Oakland Tribune from Oakland, California on December 24, 1940 · Page 13
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Oakland Tribune from Oakland, California · Page 13

Oakland, California
Issue Date:
Tuesday, December 24, 1940
Page 13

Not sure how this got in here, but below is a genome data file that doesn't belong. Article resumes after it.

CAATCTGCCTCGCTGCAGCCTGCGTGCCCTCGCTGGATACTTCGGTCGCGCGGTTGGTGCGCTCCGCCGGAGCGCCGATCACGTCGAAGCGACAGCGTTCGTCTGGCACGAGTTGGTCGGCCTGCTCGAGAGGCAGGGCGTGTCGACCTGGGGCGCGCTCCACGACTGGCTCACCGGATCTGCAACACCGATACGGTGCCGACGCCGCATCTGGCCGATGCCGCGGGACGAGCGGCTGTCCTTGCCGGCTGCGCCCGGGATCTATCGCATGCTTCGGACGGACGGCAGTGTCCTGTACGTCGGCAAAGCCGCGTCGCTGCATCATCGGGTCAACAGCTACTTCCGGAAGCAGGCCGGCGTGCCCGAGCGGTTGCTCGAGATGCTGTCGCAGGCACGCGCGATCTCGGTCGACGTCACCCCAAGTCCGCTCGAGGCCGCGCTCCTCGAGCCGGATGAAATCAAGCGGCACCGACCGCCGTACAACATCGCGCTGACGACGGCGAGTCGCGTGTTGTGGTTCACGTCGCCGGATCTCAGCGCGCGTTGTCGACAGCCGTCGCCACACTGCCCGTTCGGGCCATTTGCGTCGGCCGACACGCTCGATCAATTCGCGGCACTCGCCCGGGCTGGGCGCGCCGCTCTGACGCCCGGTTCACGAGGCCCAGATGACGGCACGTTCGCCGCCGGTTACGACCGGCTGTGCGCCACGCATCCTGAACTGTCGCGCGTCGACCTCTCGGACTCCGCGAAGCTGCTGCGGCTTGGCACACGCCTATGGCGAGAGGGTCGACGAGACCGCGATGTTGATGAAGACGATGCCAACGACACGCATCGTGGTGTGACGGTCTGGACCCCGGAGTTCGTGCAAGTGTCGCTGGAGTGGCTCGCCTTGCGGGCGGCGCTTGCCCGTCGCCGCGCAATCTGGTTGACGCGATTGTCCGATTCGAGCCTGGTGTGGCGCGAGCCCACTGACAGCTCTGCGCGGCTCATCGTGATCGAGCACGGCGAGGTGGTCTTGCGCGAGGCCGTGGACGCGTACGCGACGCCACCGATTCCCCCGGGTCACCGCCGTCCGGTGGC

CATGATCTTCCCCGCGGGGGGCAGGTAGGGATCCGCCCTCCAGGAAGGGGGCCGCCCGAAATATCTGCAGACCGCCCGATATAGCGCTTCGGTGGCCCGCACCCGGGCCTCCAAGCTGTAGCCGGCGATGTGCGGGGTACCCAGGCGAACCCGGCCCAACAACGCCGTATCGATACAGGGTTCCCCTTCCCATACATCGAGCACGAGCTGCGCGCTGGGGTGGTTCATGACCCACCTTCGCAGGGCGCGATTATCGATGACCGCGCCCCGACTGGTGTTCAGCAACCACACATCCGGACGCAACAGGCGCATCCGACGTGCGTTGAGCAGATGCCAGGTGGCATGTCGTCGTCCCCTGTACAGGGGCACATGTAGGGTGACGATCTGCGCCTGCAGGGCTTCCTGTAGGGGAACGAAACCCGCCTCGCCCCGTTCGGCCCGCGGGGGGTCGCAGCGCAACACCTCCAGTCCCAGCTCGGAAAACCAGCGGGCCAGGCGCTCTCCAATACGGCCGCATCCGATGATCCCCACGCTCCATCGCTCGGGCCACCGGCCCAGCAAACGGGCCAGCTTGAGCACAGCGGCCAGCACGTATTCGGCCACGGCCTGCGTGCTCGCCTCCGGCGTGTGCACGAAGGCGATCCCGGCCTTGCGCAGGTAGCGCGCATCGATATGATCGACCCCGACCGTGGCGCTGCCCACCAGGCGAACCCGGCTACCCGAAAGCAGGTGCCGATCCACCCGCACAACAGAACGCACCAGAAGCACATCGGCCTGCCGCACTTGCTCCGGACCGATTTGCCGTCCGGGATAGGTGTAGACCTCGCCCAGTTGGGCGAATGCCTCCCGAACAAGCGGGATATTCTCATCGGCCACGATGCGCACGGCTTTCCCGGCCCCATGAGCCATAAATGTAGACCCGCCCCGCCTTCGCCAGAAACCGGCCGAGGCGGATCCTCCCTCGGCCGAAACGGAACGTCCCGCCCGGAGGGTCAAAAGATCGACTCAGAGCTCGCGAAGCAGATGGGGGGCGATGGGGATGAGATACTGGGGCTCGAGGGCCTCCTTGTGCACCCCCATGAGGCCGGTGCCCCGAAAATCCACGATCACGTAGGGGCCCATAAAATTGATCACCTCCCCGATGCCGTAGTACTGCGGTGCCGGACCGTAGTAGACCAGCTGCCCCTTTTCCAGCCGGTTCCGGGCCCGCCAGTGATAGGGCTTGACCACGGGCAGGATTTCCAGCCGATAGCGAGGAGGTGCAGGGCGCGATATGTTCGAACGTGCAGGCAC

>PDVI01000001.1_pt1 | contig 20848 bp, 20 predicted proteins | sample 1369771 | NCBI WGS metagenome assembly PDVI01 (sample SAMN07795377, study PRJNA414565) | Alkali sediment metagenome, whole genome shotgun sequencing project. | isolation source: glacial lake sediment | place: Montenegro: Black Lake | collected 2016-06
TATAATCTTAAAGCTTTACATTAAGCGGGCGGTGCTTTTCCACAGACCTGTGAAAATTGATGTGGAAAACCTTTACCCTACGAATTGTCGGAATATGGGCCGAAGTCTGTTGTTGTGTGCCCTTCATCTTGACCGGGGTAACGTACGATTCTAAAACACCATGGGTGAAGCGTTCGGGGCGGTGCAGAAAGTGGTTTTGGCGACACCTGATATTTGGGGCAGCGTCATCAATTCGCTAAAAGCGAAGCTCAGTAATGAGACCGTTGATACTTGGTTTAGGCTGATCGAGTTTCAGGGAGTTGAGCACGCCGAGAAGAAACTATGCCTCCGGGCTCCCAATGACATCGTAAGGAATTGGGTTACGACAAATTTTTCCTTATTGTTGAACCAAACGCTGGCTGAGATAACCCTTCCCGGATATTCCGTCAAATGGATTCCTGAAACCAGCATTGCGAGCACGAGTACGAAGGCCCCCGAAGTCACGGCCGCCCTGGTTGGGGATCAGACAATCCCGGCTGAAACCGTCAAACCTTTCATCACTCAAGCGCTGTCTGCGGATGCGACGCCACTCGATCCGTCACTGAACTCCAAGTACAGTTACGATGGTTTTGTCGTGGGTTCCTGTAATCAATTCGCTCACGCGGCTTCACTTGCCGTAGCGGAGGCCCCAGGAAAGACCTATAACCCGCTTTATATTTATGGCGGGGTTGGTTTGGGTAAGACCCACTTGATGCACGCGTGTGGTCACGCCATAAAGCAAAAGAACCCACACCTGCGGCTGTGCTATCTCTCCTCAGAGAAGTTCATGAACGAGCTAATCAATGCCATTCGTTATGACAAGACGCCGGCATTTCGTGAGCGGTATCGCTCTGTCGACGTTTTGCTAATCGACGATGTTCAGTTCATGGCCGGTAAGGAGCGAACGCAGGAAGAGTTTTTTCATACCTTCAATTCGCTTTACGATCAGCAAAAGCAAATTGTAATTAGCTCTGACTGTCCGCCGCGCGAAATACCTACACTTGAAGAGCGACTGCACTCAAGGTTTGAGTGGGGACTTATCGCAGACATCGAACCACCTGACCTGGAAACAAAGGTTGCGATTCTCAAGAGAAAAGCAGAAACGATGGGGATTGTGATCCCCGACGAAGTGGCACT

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0 A K LAND'S ' NLY LOCALLY' OWNED, ', LOCALLY, CONTROLLED DAILY NEWSPAPER vol cxxxm- THEY'LL i . ( t flere Is double proof of the fury of the downpour that struck the bay region early today, bringing .26 of an inch of rain SANTA BREEZES WITH BIGGEST The suspense ends tonight? Tissue paper-wrapped gifts come out ot hiding in the closet to Xind their proper place under the Christmas tree. Santa Claus will carry a bigger load than ever before, even bigger than that of 1929. Never before had Oakland seen such a shopping season as the one ending today. But now the rush is over, and it's time to open Santa Claus' packages. Some of the gifts will be opened tonight; others tomorrow. Even the weatherman's forecast iot rain failed to dampen the Christmas spirit. The Christmas spirit, in the form of parties, entertainments and celebrations, has been in full swing for a week. It evei reached the poor, who have been the guests at countless parties given by charitable, fraternal and, civic organizations. u GIFTS FOR ALL There were gifts for all at these parties and one group of Oakland businessmen presented shoes to 500 underprivileged children. Other organizations entertained at dinners and made gifts of toys, candy and clothing. Even the U.S. Army has taken time out from its defense training to observe Christoas. Military life at major Army posts has been at a low ebb since a general lU-uay holiday was ordered by Lieut. Gen John L. DeWilt, commanding the Fourth Army, and the soldiers had scattered to their homes under the travel rate granted men in uni form. Special Christmas dinners, pro grams and religious services will be held by the Army for officers uftd soldiers who remain in camps. Relatives and friends of those re' maining on the "skeleton crews' wilf be included In the entertain' ments. There was a party today for children at the San Francisco Pre sidio. COMMUTERS CELEBRATE Ferryboat and train commuters in the Bay region held their traditional .parties today. The Key : Systems transbay travelers had a party, complete with tree, Santa Claus and carolers, this morning at the San Francisco Terminal Build ing. The party was held to per- , petuate the old Yule parties held previously on the Key System and Southern Pacific Iernes. A stage was erected in the Ter minal building, where R. H. Gliss- man presided over the festivities in the role of Santa Claus. From 7:45 to 9 a.m., "Gory and Roberts," ec centric violinists, and the Newcomb Brothers, musicians, entertained the commuters. Peninsula commuters of the South-i'acific celebrated while traveling as the "Los Gatos Commuters and Way Station Friends." Passengers on the Northwestern Pacific's fer- ivboats held parties. . At the base of the General Grant tree, in King's Canyon National Park, a Christmas Day ceremony will be held by the Christmas Tree Association. In the 2400-foot depths of a Grass Valley gold mine, 50 voices c the Cornish Gold Mining Singers will be heard tonight in a Nation-wide broadcast of Welsh Christmas music. EXTRA HALF-HOLIDAY State, county and city employees K'gan their holiday this noon, and the San Francisco Stock Exchange closed at .12:15 p.m. Instead of the usual hour of 2:30. But the coming of Christmas means a busy day for telephone company employees, who will handle a flood of long distance and local telephone calls for persons extending greetings to friends and relatives. J, D. Holmes, division manager of the Pacific Telephone & Telegraph Company, announced that the operating force in the Bay area has been increased by 125 per cent. Storm conditions will add to the already difficult service problem, pnd telephone users may encounter delays on certain calls, especially to distant points. Holmes said he expected the total volume of boll- RE-NAME JTLAKEALAMEDA AFTER THIS tltillM rl . :--v .::V-:::: 'I ,''"T:vi': ::v-'.'j45,.v. IN TONIGHT PACK EVER day calls to exceed last year's rec ord by 65 per cent. GIFTS FOR THE NEEDY Mamr relipf organization have provided either funds or provisions lor t-nrisimas dinners ior me neeay, and others will cook and serve the Yule dinner to the itinerant. Practically all jails, hospitals and other public institutions will have turkey dinners. Sneeial Christmas services will be held in nearly all churches in Metropolitan Oakland. Some religious institutions will have services both toniglit and tomorrow. The Pan American's Honolulu Clipper leaves Treasure Island at 4 D.m. today with a heavy load of special delivery Christmas mail which will be delivered to homes tomorrow in Honolulu. The clipper oi.n nam nrovlslons for a Christmas .Eve dinner for its crew and passengers, and will be decorated with a Christmas tree. Hayward Civic Leader Is Stricken HAYWARD, Dec. 24. Final rites will be held' Thursday for Otto Emerson. 85, prominent Hayward rivic leader, who died this morning at his home at 2672 Foothill Boulevard. A native of Illinois,- Emerson had been living in this district for the Inst 69 years. He was known for his interest in Boy Scout work and two years ago was given the Beaver award, one of the highest Scout honors. ' Services will be held at 2 p.m. Thursday at the Pratt Mortuary. He is survived by a sister, Mrs. Leulla Kool. WELL, WELL IF A cowboy 8 ' i - . . ff . fl K lill Jilli! ,i -vim -W I ;-y life - "X'l : I xiii.fcS III Tr T I 'if, . I '-Ji II" r- "V always returns with his horse, no matter where it strays to. This horse. wan-Its pasture on a Dublin ranch stepped on a rotten plank and splashed in the dered from bottom of a Ivan Myres well. . First the well was bailed to lower the water level, "and then Cowboy diyed in to fasten ropes with which the horse was rescued. Tribune photo. 3 X to Oakland In one hour. These scenes were found in Ala- ' meda, where an exceptionally high tide on San Leandro Truck, Man Plunge in Bay Mystery Surrounds . Fatal Accident at Foot of Seventh St. Mystery today surrounded the tragedy in which Giovanni Riviec-cio, 35, San Francisco truck driver, plunged to his death yesterday from the wharf of the Albers Milling Company, at the foot of Seventh Street. A search, started after he had been missing. nearly Jill day, found skid marks on the dock and an oil slick on the watef. Divers located the truck at the bottom of the bay, Riviecclo's body still in the cab. It was impossible to determine what caused the truck to leave the dock, police said. Rivieccio. driver for the Columbia Machine Works, 160 Spear Street, San Francisco, left there at 9:30 a.m. yesterday to pick up welding equipment at the Albers plant for repair. He loaded the equipment and got Into his truck, but no one noticed him after he started the engine. Rivieccio is survived by a widow and a daughter, Jeanette, 11. Gunman Holds Up Oakland Coffee Shop An armed bandit held up the White Log Coffee Shop at 346 14th Street early today and rifled the till of $10 after forcing the night attendant into the kitchen and forcing a patron to remain seated at a counter stool until ' he made his escape In a waiting automobile. IT ISN'T A HORSE IN A WELL EXCLUSIVE ' ASSOCIATED P MS S ... OAKLAND, CALIFORNIA. MM II i -Jr. II si is 5iis WI ill lip s JR "s- k s ft I 1 !- ::. ! HE WORE HIS WIFE'S NEW HAT; CAN'T JAIL A MAN FOR THAT! A man hiking around the street at 2:15 a.m. wearing a- woman's hal might arouse the suspicions of policeman, ' but then it's Christmas time and anything can have sense. So it was that Johnny Owens, steward on the Matson liner Mari posa, won a suspended judgment on drunk charges today. Owens, according to Patrolman Eugene L. Cleu, Was cutting a pretty figure when they " met- downtown. Cleu locked him up, and this morn ing he appeared before Police Judge Chris B. Fox. He had the female millinery under his arm as he strode before the bar of justice. r 'IT'S MY WIFE'S' "What are you doing with that hat?" demanded the judge. "It's my wife's," Owens replied. "Where' did you get it?" asked the judge. , "I bought it last night. My ship is tied up in San Francisco, but the stores weren't open there last night, so I came over to Oakland Christmas shopping," Owens ex plained. ' 'The officer says you were walk' ing around wearing it Why?" pur sued Judge Fox. "Well." said Owens, hesitating, "I didn't want it wrapped, so I thought I'd wear it." v "Where is your wife?" "Oh, your honor, she's a steward ess on the same ship and she's over there, Owens answered. "And you were wearing the hat as a matter of convenience and not intoxication?" Judge Fox queried. 'That's right, your honor." JUDGMENT SUSPENDED "Well, It's Christmas, so I'll sus pend judgment, the court decided WIMfHOTO. united rust TUESDAY. DECEMBER isr Li' V,: a Bay Joined with the rain to flood the Alameda Municipal Golf Club course and surrounding neighborhood. The : And Owens departed , with a ''Thank you, your honor." . But that doesn't end the story not quite. , He stepped out the nearest door tq the corridor and then became confused, not being used to the Oakland police courts. So he walked in another door, and there he was, right back before Judge Fox. , "Oh," he said, "I'm back in jail!" "Not quite," said the judge, "but you may be if you don't get these doors straightened around in your mind. That's (pointing) the way out." "Thank you again, your honor," Owens said, scuttling for the door, "and a Merry Christmas to you, sir" '.: Slayer of ChikJ Is Released Mother Who Left Baby to Die in Paper Bag Wins Freedom Now, perhaps, Mrs. Rose Bozlch, 30, believes In Santa Claus. Admitted slayer of her infant daughter in 1938, Mrs. Bozlch won a degree of leniency when she appeared in Superior Court in March, 1938, for sentence on a manslaughter charge. Instead of a one to 10- year term In the penitentiary she was placed on eight years probation, the first three to be served In the county Jail. Today, with Christmas spirit per vading the Superior Court, she ap peared before Superior Judge Lincoln S. Church and received a Christmas present In the form of an Immediate release from jail. The petition for modification of the sentence was submitted by Pub lic Defender WUIard Shea and drew support from Assistant District At torney Leonard Meltzer, who lauded Mrs. Bozich's exemplary conduct in jail, and Deputy Probation Officer Arlene Hersey, who reported Mrs. Bozlch a model prisoner. Although she had served only a year and nine months of her sentence, Mrs. Bozich had actually been in jail two years and one month since her arrest after she caused one of her children to abandon her infant daughter In a paper bag in a vacant lot. Found alive, the in fant later died of exposure. Leniency in the original sentence was based on Mrs. Bozich's story of a sordid home life. In submitting the plea today, Shea reported that she had been offered a home and employment by relatives. Sculptor Dies NEW YORK, Dec. 24. (JPh-John Ettl, 69, portrait sculptor, who was credited with inventing the first machine to enlarge sculptures, died Sunday. . . Horse Is Rescued From Well As Cowboy Takes to Water Both Dobbin the horse and Ivan Myres, a cowboy of 3583 Dublin Road, Hayward, are staunch supporters of the old adage "A friend in need is a friend indeed." Both needed friends, and both got them at the right time. ' Dobbin, owned by Bob Gould of Oakland, had been pastured at the Dublin ranch where Myres was "breaking him in." He wandered through a wire fence and dropped 15 feet through a rotten planking into 10 by 10 foot well with about 10 feet of water. He managed -to keep hU head 24, 1940 f -J Sea School Site At Morrow Cove State Maritime Academy to Be Moved To Vallejo Location Thfl V,nniH nf crrwprnnrR '. of the California Maritime Academy today announced they had seiectea morrow Cove near Vallejo as a new site for the school at which merchant marine officers are trained. The site was chosen from a final list of three possible places. The other tun pre on tna Marin Countv shore of San Francisco Bay at Ring Point ana at .Newport nurDur in Southern California. " -An academy spokesman said several conditions were attached to the final choice to be met by March is He did not anticipate diffi culty however in meeting them. One of the conditions is changes nnnaecnrv n Federal and State legislation to permit the academy, now at California City, to move from San Francisco Bay. The spokesman saia mat duuo-!n nt lh Rodeo-Valleio . Ferry Company at Morrow Cove would be used for the school and a new dock Would be built. He estimated the maximum cost of expenditures at $7500. Under present plans the scnooi would be ready when the school-ia Stnte returns from its. antral cruise around June 1. The school is forced to move be cause the Navy wants the present site. Mother, 17, Wins Divorce; Court Finds Paternity A divorce was granted in the Alameda County Superior Court today to Mrs. Margaret Caracciolo, 17, S93 Sycamore ' Street, mother of id' ward Jr.. 10 months.' Edward Caracciolo, 18, who married her in -Reno October 7, 1939. denied paternity of the boy, but Superior Judge Lincoln s. unurcn found that he was the father and directed that he pay $10 monthly for the child's support. , Mrs. Caracciolo charged that her husband was cruel to her. She also had asked an annulment on the ground of her youth at the time of the marriage, but evidence showed she was of age in Nevada, although not in California. Both plaintiff and defendant were represented by their parents, acting as guardians, since they are, under age. Edwin Atherton Is Sued by Wife Edwin Atherton,. Pacific Coast Conference commissioner of athletics and former G-man, was sued for separate maintenance in - San Francisco today. In her suit Mrs. Atherton charged cruelty and asked $475 monthly maintenance' above water until Myres found him yesterday morning, 12 hours later. Myres needed help to get his steed back to terra firma, so he called for assistance. Neighbors from nearby ranches, as well as a crew from the J. Harry Howell ranch, responded, and with pulleys and tackle hoisted Dobbin from his water hole. ' However, before all this was accomplished, Myres had to strip to the skin, and swim In the icy water to place ropes around the horse. Prior to this, neighbors aided in bail ing the well so that the horse did not have to stretch for air. 13 WEEK'S f V : nature of golfers is such they ' .. out of the dampness. (Story D ACCIDENTAL SHOT FATAL TO BOY AS HE "Mother w 1 1 1 b surprised," Thomas Clark, 12, and hli sister, Aileen," 14, agreed yesterday afternoon as they started to shift the furniture about their home to prepare for Christmas. ' They moved a chair here, a table there, and then Tommy reached for his rifle to get it out of the way for more furniture shifting. The gun was discharged, the bullet went throufih Tommy's head, and he died at the Alameda County Emergency Hospital a short time later, MOTHER SEES AMBULANCE His mother, Mrs, Verdia' Clark, saw an ambulance speed by her bus as she was en route to the home at 2G87 Fisher Avenue from her work as a practical nurse. ' ;. "Some poor soul has been hurt," she said to the woman riding beside her. The ambulance was speeding back as the bus neared Mrs. Clark's stop. "Oh, it must have been bad, she said. "The ambulance is going so fast." She discovered what had happened when she got home a few minutes later. . - . SISTER'S STORY t Aileen told her mother about the furniture moving they had done. She said she didn't see just what happened, but she knew Tommy was starting to get the gun out of the way when she heard it discharge and turned to see her brother fall. The boy's father, Allen J. Clark, gave the .22 caliber rifle o Tommy, an Elmhurst Junior High School student and a Boy Scout, so that he could join a rifle club. But Tommy had never used the gun. The father was at work In the furniture store in which he is employed when the accident happened SUSPECT RELEASED FOR HOLIDAY IN CEMENT MIXER CASE ALBANY, Dec. 24 John McCoy, 28, Berkeleyan accused of whisking away a cement mixer from an Albany construction job during a dense, fog"" was held to answer In Superior Court today on a charge He appeared before Judge Louis Hardie, who,, in the trule Yule spirit, reduced his bail from $1000 to $750 so McCoy could spend Christmas at home. McCoy had been held In Jail since a "grapevine tip" resulted in his arrest for the theft of the bulky mixer. His attorney .requested the bail reduction because his client could not "make" the $1000 figure. The $750 was posted immediately. The mixer vanished during the "pea soup" ' fog early this month from a project on Washington Avenue, towed to Vallejo and sold to a contractor there for $275, according to police. It was owned by Joseph H. Plain, 3715 Cutting Boule vard. Richmond. McCoy, who had been employed by Plain, lives at 2219 Ninth Street, Berkeley. ! Two Arrested on Narcotics Charges A Berkeley musician and a San Francisco entertainer were arrested today in San Francisco and charged with Narcotics Act violations in a raid which officers said netted $2000 worth of marijuana. Arrested were Robert Scobey, 24, of 1331 McGee Avenue, Berkeley, who was charged with transportation and possession of marijuana, and Charles S. Haer, 31. of 2911 16th Street, San Francisco, who was charged with possession. State Narcotics Agent Ralph Armstrong said he trailed Scobey from a hall at 16th and Mission Streets to Haer's room. THE TRIBUNE If your Tribune does not arrive, phoni TE mplebar 6000, before 7:45 p.m. (Sunday, 1 1 :30 a.m.) Paper will be tent at onc DELIVERY SERVICE IS GUARANTEED NO. 177 FLOODS don't care enough to come in on Page 1.) Tribune photos AIDS MOTHER 14 Thomas Clark, 12, who accidentally shot and killed himself last night. OAKLAND MAN AND WIFE DIE ONLY FEW HOURS APART Harry Lucas, 51, 534 Merrimai Street, and his wife, Violet, 50, died within 12 hours of one another earlj ' today and last night. 1 , Mrs. Lucas, who had been bedridden at her home for a month, was found dead last night by' the apartment manager. Lucas died early today In the Alameda County Emergency Hospital. He was taken there early Sunday morning after he was found lying in the apartment driveway in the rain, clad only in an undershirt and a blanket - PRESIDENT SPOON COUPON 54 This coupon anJ 25c, p!u sales tax, entitles you to receive ONE of tlie President Commemorative Spoonj in accordance with the terms of tlia Tribune's Spoon Oi'.'ir. Full details in Tribune, or phone TE mplebar 6000. l.-.l 92. 1 clip At;- f V